The purpose of this study was to examine the leukotoxin promoter types of Aggregatibacter actinomycetemcomitans clones in subjects with generalized aggressive periodontitis (GAgP) and in their family members (FM).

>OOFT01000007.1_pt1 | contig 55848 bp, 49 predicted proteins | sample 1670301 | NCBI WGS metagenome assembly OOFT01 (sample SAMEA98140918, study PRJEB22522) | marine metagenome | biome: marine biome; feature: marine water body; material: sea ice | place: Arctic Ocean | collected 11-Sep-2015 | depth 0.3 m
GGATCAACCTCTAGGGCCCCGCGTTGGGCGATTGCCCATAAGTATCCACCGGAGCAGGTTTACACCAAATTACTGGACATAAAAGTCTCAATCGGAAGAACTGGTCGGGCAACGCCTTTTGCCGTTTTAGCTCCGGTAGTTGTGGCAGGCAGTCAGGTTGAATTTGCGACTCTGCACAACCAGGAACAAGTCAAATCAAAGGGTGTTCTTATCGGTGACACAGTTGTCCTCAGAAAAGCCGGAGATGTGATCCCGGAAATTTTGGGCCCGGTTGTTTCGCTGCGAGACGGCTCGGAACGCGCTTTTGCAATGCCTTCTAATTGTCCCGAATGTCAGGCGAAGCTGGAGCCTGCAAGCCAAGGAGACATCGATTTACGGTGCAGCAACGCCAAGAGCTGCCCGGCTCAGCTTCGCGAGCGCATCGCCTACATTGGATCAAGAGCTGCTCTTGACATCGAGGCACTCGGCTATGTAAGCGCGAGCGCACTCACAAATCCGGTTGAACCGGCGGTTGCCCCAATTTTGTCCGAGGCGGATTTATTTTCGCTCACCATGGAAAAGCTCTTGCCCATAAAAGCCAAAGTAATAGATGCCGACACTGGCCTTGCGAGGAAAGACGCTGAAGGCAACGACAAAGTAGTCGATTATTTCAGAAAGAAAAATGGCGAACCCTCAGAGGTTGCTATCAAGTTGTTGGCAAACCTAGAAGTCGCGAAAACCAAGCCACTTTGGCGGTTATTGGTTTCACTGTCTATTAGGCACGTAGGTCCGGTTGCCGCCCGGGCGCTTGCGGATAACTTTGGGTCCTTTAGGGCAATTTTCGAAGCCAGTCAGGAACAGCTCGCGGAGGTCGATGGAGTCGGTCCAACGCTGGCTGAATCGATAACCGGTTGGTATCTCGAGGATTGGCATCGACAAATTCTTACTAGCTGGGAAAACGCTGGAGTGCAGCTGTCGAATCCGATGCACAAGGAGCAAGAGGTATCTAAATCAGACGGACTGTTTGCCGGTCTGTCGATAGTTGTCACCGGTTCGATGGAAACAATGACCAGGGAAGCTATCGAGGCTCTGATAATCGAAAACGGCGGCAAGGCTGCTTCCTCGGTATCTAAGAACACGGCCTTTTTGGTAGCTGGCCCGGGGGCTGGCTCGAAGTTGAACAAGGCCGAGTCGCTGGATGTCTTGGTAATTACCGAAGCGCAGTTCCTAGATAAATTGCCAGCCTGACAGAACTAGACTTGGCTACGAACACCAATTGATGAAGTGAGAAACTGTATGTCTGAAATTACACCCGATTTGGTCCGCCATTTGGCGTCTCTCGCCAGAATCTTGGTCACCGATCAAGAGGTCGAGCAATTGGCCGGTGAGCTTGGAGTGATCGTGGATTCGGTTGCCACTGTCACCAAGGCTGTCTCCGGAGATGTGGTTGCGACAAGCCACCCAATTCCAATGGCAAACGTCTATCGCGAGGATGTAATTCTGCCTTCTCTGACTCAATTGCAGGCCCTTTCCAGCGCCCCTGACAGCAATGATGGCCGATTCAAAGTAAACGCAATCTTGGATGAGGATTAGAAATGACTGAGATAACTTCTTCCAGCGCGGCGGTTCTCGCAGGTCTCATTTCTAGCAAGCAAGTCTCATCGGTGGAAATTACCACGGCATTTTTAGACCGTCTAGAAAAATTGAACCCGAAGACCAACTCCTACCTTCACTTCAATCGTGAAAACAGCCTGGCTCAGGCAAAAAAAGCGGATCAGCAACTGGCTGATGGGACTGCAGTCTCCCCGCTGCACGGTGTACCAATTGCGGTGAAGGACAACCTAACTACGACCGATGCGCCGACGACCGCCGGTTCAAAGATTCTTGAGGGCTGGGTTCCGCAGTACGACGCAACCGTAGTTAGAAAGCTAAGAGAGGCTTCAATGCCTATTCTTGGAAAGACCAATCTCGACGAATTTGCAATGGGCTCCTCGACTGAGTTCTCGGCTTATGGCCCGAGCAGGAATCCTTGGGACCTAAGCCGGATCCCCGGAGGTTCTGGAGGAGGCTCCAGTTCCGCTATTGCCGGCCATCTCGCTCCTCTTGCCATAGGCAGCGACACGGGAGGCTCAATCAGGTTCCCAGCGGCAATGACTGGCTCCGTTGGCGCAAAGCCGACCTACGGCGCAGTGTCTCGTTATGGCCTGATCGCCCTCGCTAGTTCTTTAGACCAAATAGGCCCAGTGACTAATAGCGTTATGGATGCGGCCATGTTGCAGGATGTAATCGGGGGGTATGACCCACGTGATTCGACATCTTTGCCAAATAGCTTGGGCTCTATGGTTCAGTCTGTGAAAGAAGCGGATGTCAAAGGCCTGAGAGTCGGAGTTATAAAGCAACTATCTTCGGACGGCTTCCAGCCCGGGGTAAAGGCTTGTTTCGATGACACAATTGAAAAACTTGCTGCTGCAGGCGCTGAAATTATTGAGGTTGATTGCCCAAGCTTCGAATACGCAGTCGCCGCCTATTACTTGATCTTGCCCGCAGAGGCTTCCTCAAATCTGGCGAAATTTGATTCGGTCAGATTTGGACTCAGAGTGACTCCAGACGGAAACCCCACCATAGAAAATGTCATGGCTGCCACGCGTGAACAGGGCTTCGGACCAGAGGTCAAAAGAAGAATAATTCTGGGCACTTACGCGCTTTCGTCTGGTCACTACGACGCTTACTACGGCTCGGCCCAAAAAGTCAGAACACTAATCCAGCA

In paternity testing the informativeness of genetic markers is traditionally measured through the probability of finding, in randomly chosen individuals, inconsistencies with parent to child Mendelian rules of transmission. This statistic, called power of exclusion (PE), paternal exclusion chance or probability, can be defined for duos (mother not typed) or trios (random false fathers are matched against mother/child pairs) and performed both for autosomal and X-chromosomal markers (restricted to paternity testing involving daughters). PE is an a priori statistic, in the sense of not depending on the individuals genetic data of a case, being dependent however on the estimates of genetic markers allele (or haplotype) frequencies. We have studied the behaviour of this statistic in situations where the randomness assumption is not met, because either (a) the alleged - and false - father is related to the true one, or (b) there is a non-negligible level of background relatedness in the population. For the first case, we derived general (autosomal and X-chromosomal) PE formulas for duos and trios for any genealogy linking alleged father and child, highlighting that the PE of each marker only depends on a single kinship parameter associated with their pedigree. In this case we also estimate a lower bound for the number of extra markers needed to be analysed to achieve the same global power as for unrelated individuals. In the second situation, we demonstrate that for realistic values of the coancestry coefficient the decrease in PE due to population inbreeding is very moderate even when duos are analysed. In this work, beyond the aforementioned issues, we also discuss the suitability of assuming the pedigree father-daughter for calculating the X-PE, since X-markers are not the tool of choice in laboratorial routine when the alleged father is available for testing. Indeed, X-markers are particularly useful in situations where the alleged father is not available for testing but experts are able to type the mother or a daughter of his. Such increase of power is due to the paternal genealogies: half- and full-sisters, and grandmother-granddaughter, having a non-null X-PE even when only duos are analysed in contrast to what happens for autosomes. Algebraic expressions for these cases are also presented.